I can't remember how Bjorksten explained using chinese dictionaries, but I don't remember it being too helpful because I just remember mainly relying on Modern Chinese Characters (by Yin Binyong) for understanding chinese character organizations in dictionaries. Anyways, I use Bjorkstens book more as a fountain pen caligraphy book. I wish there was a more in depth fountain pen caligraphy books in english though...
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Postby chad » Thu Jan 15, 2004 8:04 am

sorry, can you please fill us in on how those dictionaries are unusually organised? they're not the standard radical + stroke count organisation of traditional dictionaries? cheers, chad. :)
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Postby 1%homeless » Thu Jan 15, 2004 7:52 pm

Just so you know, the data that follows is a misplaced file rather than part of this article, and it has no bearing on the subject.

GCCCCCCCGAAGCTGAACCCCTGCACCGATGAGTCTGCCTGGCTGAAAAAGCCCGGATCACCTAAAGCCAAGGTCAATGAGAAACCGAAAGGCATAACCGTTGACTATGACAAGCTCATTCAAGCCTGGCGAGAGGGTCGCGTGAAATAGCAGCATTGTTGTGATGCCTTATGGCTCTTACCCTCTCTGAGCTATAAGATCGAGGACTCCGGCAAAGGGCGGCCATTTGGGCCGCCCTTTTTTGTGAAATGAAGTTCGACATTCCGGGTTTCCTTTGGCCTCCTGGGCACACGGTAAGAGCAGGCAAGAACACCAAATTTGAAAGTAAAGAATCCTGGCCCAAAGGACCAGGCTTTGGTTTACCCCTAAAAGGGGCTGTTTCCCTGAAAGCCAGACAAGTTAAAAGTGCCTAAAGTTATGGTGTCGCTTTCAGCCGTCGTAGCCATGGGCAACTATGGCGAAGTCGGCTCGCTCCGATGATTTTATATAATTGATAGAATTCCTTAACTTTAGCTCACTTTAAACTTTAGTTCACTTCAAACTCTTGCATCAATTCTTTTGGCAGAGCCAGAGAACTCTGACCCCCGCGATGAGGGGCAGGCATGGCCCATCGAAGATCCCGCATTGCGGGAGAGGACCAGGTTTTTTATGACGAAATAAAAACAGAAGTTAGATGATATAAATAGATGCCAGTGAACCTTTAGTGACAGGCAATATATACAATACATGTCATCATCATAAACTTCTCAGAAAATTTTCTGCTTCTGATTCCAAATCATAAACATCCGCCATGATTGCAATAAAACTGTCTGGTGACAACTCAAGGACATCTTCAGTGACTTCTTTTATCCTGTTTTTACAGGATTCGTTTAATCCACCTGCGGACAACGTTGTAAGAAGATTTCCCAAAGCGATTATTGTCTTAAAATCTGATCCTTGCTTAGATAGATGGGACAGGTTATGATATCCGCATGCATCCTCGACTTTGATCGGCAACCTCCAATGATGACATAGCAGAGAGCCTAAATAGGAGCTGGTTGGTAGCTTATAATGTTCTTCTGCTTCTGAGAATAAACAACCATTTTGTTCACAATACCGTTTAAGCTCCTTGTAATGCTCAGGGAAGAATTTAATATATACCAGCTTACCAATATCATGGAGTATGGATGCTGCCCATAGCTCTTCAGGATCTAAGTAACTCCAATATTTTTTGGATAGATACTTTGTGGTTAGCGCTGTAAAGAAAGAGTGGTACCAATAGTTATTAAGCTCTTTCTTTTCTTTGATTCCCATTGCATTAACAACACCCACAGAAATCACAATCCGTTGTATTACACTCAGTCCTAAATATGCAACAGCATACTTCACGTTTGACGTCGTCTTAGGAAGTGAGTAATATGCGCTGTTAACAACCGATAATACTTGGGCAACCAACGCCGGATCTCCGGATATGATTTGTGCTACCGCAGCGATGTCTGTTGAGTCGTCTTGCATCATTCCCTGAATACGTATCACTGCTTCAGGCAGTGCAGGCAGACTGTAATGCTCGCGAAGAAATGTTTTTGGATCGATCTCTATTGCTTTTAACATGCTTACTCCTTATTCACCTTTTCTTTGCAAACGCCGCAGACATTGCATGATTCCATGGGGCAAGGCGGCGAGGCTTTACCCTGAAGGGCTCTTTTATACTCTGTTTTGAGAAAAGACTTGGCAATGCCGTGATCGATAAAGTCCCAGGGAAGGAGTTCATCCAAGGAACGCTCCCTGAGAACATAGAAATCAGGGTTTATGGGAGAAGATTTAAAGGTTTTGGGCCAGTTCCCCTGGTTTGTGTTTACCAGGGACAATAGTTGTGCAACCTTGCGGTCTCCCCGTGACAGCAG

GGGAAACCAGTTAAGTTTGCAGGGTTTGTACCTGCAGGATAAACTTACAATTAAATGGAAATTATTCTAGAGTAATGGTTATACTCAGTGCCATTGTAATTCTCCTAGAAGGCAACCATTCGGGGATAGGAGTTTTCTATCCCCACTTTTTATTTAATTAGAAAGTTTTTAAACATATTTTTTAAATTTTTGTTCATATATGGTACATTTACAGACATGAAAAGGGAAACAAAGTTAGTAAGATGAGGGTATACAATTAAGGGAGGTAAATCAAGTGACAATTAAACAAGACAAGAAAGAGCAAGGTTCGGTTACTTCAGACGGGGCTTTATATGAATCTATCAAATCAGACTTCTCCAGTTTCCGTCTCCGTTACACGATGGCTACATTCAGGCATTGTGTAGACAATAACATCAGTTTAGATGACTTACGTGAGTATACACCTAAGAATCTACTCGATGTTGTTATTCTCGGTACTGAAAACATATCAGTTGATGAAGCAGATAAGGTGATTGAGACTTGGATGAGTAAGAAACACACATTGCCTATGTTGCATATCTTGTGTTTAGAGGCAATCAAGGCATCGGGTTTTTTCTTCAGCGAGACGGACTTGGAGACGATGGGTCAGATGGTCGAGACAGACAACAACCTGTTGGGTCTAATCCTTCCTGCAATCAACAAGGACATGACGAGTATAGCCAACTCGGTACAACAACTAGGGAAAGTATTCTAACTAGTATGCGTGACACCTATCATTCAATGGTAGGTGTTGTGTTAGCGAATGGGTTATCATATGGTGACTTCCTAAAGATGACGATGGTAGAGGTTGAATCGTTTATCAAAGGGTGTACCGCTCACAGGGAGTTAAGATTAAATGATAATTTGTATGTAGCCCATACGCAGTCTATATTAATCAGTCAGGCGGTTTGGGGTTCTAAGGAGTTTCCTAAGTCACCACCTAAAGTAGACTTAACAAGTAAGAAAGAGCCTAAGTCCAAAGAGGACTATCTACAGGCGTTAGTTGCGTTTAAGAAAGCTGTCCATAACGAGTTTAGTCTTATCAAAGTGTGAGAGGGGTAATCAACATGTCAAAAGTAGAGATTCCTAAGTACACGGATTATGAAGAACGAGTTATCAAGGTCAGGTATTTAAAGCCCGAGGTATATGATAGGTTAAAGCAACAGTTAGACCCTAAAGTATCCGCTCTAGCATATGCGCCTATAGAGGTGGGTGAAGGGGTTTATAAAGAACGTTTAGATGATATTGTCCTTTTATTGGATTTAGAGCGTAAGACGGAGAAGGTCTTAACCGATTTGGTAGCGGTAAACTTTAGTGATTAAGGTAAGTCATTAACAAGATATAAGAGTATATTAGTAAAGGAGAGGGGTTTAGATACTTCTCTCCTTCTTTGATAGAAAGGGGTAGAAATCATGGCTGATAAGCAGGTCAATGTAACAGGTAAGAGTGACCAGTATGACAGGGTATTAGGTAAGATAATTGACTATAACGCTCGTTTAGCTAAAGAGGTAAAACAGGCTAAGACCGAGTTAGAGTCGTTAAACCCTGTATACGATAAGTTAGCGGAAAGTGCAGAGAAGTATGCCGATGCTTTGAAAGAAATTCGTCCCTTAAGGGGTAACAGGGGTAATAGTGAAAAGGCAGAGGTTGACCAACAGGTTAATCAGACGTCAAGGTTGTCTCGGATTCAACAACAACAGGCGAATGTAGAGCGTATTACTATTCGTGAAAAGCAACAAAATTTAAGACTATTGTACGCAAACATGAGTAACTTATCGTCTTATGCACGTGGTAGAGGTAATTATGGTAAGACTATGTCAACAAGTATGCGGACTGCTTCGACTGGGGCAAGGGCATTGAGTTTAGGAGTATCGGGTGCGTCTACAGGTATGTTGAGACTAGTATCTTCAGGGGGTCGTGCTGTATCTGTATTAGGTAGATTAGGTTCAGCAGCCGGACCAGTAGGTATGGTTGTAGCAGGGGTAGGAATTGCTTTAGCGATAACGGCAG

Well, the genealogical dictionary is organized not by just radicals but also by character composition. So in the genealogical chart, it is ordered from radical, to character component (if possible), to characters, to combined characters, and so forth to ludicrous complexity. You know the radicals are organized by stroke count, but also the character components, characters, and combined characters should be organized by stroke count too in their respective category. Notice that I said “should”. Look at kou (mouth) radical for instance. In the chart, the character components aren’t ordered by stroke count order. If you look at ma (horse) radical it seems like the chart is ordered by stroke count, but then the ma with the insect radical is out of place... and maybe other things are out of place too... But I’m looking at the website right now; my book was returned to the library. :) I highly doubt there is any real organization by stroke count in those genealogical charts. Really, I rarely ever use the chart to look for things. Again, I just mainly use the index. In the index if they have the same number of strokes... haha, I forgot... there isn’t one approach to organizing same stroke count radicals/characters.